When I was planning for our Flow Hives, I knew that I didn't want to go the traditional route of placing them up on cinder blocks; like most folks. I wanted something nicer, and settled on building a stone hive stand.
These are super easy for a procrastinator like me. Actually, I don't even know if it is procrastinating or just utter busy-ness, exhaustion, etc. The last few weeks have been brain-busting-busy around here. Drywall in the kitchen, re-finishing of floors, new bees...on a scale of one to exhausted, I'm definitely...exhausted.
The funny thing about farm life though, is that it doesn't wait for you to have time. Whether you are exhausted or not, the days go on. Spring takes over and in one warm, breezy, moment, lazy days by the fire are a thing of the past. You wake up one morning and realize that you haven't built hive stands for the bees that you are picking up the next morning.
When you are building a stand, make sure that it sits 13"-18" off the ground. This prevents moisture from getting into the beehive and splashing up off the ground into the entrance when it is raining. Raising the beehive above the ground can also help deter some insects and other predators.
I didn't go into The Home Depot with a certain plan in mind but rather worked it out when I got there. I knew that I wanted some kind of stone base. There were a lot of options when I arrived but most of them were too angular for the look I was going for. I wanted an older more established, rumbled, tumbled look and ended up finding the perfect stone. The product that worked best for the aesthetic I was looking for was Rumblestone.
I started by digging out a small area of the ground that would sit under the stone. I then laid down four of the 7"x7" square stones, and began the tedious process of trying to level them. It became apparent to me almost immediately that I should have bought a bag of sand. If I had, the leveling process would have been much easier. It would have filled in the peaks and valleys, and I could have been on my way. Instead, I spent an hour laying on the ground trying to get it right. Remember...I procrastinated so there was no time to go back to the store and pick up sand.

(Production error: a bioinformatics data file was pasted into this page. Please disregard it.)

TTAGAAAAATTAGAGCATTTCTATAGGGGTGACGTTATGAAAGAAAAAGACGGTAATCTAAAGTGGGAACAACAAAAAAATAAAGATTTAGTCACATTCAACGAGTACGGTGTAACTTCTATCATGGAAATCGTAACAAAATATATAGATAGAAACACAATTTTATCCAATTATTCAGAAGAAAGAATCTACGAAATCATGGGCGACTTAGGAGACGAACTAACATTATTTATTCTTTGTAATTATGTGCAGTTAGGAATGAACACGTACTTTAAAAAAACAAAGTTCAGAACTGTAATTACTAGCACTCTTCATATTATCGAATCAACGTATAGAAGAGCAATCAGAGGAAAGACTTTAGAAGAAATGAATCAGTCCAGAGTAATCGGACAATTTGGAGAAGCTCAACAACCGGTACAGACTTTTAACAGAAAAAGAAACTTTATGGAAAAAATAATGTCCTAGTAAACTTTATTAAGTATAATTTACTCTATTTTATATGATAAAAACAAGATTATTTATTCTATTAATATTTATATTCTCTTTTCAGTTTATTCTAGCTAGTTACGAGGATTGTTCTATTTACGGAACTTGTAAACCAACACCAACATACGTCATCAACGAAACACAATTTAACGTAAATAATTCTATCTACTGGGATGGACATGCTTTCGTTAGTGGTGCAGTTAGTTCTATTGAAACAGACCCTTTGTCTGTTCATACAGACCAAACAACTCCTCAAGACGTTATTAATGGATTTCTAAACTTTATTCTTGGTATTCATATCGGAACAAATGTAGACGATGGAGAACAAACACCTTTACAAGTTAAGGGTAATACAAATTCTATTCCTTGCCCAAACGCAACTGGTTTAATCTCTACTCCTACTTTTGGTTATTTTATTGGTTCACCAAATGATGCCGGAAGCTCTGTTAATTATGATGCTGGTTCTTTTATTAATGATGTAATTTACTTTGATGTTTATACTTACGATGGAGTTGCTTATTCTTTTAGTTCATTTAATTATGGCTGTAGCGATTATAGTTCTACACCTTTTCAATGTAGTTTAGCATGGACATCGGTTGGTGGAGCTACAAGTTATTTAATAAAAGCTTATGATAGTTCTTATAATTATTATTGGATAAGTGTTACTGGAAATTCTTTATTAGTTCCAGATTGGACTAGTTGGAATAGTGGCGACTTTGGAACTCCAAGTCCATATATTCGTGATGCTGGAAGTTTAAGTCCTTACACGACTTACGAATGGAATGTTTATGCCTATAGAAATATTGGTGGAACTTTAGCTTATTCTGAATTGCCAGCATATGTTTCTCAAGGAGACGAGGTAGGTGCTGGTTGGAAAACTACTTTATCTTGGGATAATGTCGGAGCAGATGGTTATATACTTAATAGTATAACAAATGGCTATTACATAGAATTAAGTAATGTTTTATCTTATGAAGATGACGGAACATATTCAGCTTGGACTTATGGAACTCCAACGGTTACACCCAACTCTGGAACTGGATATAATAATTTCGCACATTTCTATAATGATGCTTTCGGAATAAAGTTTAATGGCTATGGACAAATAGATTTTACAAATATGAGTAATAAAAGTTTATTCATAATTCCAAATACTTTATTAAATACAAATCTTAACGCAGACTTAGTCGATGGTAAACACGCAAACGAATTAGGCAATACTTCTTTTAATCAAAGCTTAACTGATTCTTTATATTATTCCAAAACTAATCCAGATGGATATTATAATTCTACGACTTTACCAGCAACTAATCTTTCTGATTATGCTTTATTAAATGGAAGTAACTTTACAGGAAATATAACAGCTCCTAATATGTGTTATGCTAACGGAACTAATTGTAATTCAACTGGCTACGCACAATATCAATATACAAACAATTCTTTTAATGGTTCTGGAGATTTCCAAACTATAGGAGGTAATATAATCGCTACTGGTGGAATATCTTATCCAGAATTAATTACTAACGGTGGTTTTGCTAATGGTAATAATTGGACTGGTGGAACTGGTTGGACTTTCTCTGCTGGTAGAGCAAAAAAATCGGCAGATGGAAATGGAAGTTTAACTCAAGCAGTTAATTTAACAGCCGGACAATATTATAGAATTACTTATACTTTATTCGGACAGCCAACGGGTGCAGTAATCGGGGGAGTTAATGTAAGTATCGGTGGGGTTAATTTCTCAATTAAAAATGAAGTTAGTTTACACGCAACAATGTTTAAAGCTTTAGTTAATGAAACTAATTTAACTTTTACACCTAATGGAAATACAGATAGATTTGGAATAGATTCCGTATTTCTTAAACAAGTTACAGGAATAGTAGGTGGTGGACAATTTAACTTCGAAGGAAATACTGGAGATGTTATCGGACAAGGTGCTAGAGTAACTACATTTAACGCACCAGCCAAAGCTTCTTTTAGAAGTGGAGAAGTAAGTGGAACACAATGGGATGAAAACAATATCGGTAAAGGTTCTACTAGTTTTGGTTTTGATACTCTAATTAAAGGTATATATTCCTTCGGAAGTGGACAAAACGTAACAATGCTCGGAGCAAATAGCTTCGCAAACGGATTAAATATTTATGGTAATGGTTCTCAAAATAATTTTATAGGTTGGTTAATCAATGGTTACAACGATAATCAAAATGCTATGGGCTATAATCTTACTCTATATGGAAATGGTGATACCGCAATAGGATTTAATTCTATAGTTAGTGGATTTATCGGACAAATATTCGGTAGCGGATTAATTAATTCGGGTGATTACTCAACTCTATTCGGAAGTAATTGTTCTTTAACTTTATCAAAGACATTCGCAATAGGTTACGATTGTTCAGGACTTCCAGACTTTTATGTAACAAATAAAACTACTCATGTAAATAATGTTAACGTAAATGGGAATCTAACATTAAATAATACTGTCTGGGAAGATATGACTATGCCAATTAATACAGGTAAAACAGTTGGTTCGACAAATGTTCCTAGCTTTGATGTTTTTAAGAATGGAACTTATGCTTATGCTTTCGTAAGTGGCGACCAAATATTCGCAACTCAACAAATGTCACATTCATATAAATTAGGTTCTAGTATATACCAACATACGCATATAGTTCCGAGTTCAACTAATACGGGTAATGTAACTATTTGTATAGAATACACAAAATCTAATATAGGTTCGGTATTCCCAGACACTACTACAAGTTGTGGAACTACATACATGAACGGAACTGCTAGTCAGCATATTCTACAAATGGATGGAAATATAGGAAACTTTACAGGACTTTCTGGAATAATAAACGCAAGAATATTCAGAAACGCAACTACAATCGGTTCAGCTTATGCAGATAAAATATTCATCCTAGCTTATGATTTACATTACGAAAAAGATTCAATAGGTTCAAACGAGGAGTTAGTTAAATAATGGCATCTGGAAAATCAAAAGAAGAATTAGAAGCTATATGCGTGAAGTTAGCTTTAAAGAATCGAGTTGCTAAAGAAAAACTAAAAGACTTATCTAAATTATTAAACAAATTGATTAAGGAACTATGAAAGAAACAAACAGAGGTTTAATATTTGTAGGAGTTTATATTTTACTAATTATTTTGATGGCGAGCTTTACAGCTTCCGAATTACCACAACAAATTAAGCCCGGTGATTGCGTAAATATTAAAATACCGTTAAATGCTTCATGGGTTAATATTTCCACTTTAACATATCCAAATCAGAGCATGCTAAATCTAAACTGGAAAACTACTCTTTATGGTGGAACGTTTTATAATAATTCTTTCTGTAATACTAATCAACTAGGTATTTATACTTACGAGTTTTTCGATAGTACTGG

After the first four square stones were level, I laid the smaller stones on top. The second layer is made up of two thinner square stones in the middle and four brick shaped stones on the outside. This gives it a more random stone look that will be sturdier than just stacking four squares all the way up. I repeated the process, checking the level on each layer, for five layers. Five layers makes the column approximately 14" tall.
Next, I used a large square Pavestone paver to act as the cap. I didn't like the pattern it came in so I flipped it upside down so that only the smooth side was visible.
Ta-dahhhhh. A stone hive stand for the beehives. I looks so much more purposeful than a bare cinder block or two. The cost though, was slightly more than two bare cinder blocks. Each Rumblestone cost between $.68-$2.18. The total cost for two columns was around $75.00.
In the end, this was a super easy project. The leveling was the hardest part, after that, stacking the stone took less than five minutes.
UPDATE: Subsequent hive checks have proven that my stands are level. There is no cross combing.
Rumblestone use for hive stands
Hi! I'm Amy. I am a former commercial photographer who has travelled all over the world and finally landed in my happy place - Historic Boscobel Farm.